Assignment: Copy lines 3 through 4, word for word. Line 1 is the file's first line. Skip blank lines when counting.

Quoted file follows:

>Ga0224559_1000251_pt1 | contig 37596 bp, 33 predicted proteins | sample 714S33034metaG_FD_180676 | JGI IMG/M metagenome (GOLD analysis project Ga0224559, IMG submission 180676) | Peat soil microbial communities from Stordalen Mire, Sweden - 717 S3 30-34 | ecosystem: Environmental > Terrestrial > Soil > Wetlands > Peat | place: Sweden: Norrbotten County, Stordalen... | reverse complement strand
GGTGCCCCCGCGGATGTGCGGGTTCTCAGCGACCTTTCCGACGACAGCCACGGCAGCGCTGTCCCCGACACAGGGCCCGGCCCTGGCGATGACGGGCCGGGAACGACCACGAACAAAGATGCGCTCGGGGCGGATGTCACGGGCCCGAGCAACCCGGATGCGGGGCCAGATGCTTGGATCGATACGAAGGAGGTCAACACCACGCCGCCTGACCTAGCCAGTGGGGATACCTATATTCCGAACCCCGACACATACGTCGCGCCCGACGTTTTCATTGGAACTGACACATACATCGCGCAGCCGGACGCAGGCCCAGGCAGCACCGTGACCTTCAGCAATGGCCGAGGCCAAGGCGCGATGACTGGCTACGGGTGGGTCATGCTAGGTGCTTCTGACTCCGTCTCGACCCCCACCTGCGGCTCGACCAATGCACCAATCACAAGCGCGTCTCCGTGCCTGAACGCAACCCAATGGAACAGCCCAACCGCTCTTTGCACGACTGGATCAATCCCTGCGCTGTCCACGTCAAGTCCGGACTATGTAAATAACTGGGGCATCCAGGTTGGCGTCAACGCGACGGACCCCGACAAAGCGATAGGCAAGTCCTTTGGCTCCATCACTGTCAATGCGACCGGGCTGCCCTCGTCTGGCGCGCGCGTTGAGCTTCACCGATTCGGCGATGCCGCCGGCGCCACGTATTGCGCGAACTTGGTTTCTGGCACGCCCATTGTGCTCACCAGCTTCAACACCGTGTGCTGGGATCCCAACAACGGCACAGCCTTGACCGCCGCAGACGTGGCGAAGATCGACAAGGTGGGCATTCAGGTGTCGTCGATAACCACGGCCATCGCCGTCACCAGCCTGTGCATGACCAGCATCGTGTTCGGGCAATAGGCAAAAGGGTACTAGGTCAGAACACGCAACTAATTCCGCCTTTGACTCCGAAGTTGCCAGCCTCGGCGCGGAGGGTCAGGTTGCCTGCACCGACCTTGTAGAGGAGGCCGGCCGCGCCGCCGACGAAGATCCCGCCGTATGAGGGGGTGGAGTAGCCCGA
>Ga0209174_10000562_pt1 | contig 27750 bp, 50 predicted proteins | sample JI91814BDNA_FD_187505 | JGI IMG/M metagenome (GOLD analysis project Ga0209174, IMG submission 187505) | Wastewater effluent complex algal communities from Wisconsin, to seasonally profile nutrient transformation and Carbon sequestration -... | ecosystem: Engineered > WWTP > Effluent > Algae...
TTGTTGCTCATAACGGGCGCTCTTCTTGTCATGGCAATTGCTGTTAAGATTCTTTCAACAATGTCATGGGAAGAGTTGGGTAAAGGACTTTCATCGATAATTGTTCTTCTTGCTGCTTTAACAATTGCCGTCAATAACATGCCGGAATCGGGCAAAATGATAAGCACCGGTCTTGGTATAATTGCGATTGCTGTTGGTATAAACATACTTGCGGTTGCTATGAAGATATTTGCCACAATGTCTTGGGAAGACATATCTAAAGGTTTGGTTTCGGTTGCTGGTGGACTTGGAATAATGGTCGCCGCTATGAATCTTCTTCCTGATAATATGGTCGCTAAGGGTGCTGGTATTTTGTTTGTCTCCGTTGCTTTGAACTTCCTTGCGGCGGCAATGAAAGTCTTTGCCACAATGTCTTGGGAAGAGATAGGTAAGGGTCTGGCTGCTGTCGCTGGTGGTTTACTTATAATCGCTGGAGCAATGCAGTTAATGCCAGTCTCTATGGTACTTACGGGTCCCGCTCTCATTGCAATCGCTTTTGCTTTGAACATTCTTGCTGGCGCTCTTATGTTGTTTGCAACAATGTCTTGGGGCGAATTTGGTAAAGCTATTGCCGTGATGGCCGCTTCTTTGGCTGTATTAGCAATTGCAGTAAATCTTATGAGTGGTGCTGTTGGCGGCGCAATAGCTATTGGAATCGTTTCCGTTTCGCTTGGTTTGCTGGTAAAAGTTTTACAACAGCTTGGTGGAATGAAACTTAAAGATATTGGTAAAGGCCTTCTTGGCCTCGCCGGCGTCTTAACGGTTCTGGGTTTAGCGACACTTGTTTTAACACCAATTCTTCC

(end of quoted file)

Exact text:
>Ga0209174_10000562_pt1 | contig 27750 bp, 50 predicted proteins | sample JI91814BDNA_FD_187505 | JGI IMG/M metagenome (GOLD analysis project Ga0209174, IMG submission 187505) | Wastewater effluent complex algal communities from Wisconsin, to seasonally profile nutrient transformation and Carbon sequestration -... | ecosystem: Engineered > WWTP > Effluent > Algae...
TTGTTGCTCATAACGGGCGCTCTTCTTGTCATGGCAATTGCTGTTAAGATTCTTTCAACAATGTCATGGGAAGAGTTGGGTAAAGGACTTTCATCGATAATTGTTCTTCTTGCTGCTTTAACAATTGCCGTCAATAACATGCCGGAATCGGGCAAAATGATAAGCACCGGTCTTGGTATAATTGCGATTGCTGTTGGTATAAACATACTTGCGGTTGCTATGAAGATATTTGCCACAATGTCTTGGGAAGACATATCTAAAGGTTTGGTTTCGGTTGCTGGTGGACTTGGAATAATGGTCGCCGCTATGAATCTTCTTCCTGATAATATGGTCGCTAAGGGTGCTGGTATTTTGTTTGTCTCCGTTGCTTTGAACTTCCTTGCGGCGGCAATGAAAGTCTTTGCCACAATGTCTTGGGAAGAGATAGGTAAGGGTCTGGCTGCTGTCGCTGGTGGTTTACTTATAATCGCTGGAGCAATGCAGTTAATGCCAGTCTCTATGGTACTTACGGGTCCCGCTCTCATTGCAATCGCTTTTGCTTTGAACATTCTTGCTGGCGCTCTTATGTTGTTTGCAACAATGTCTTGGGGCGAATTTGGTAAAGCTATTGCCGTGATGGCCGCTTCTTTGGCTGTATTAGCAATTGCAGTAAATCTTATGAGTGGTGCTGTTGGCGGCGCAATAGCTATTGGAATCGTTTCCGTTTCGCTTGGTTTGCTGGTAAAAGTTTTACAACAGCTTGGTGGAATGAAACTTAAAGATATTGGTAAAGGCCTTCTTGGCCTCGCCGGCGTCTTAACGGTTCTGGGTTTAGCGACACTTGTTTTAACACCAATTCTTCC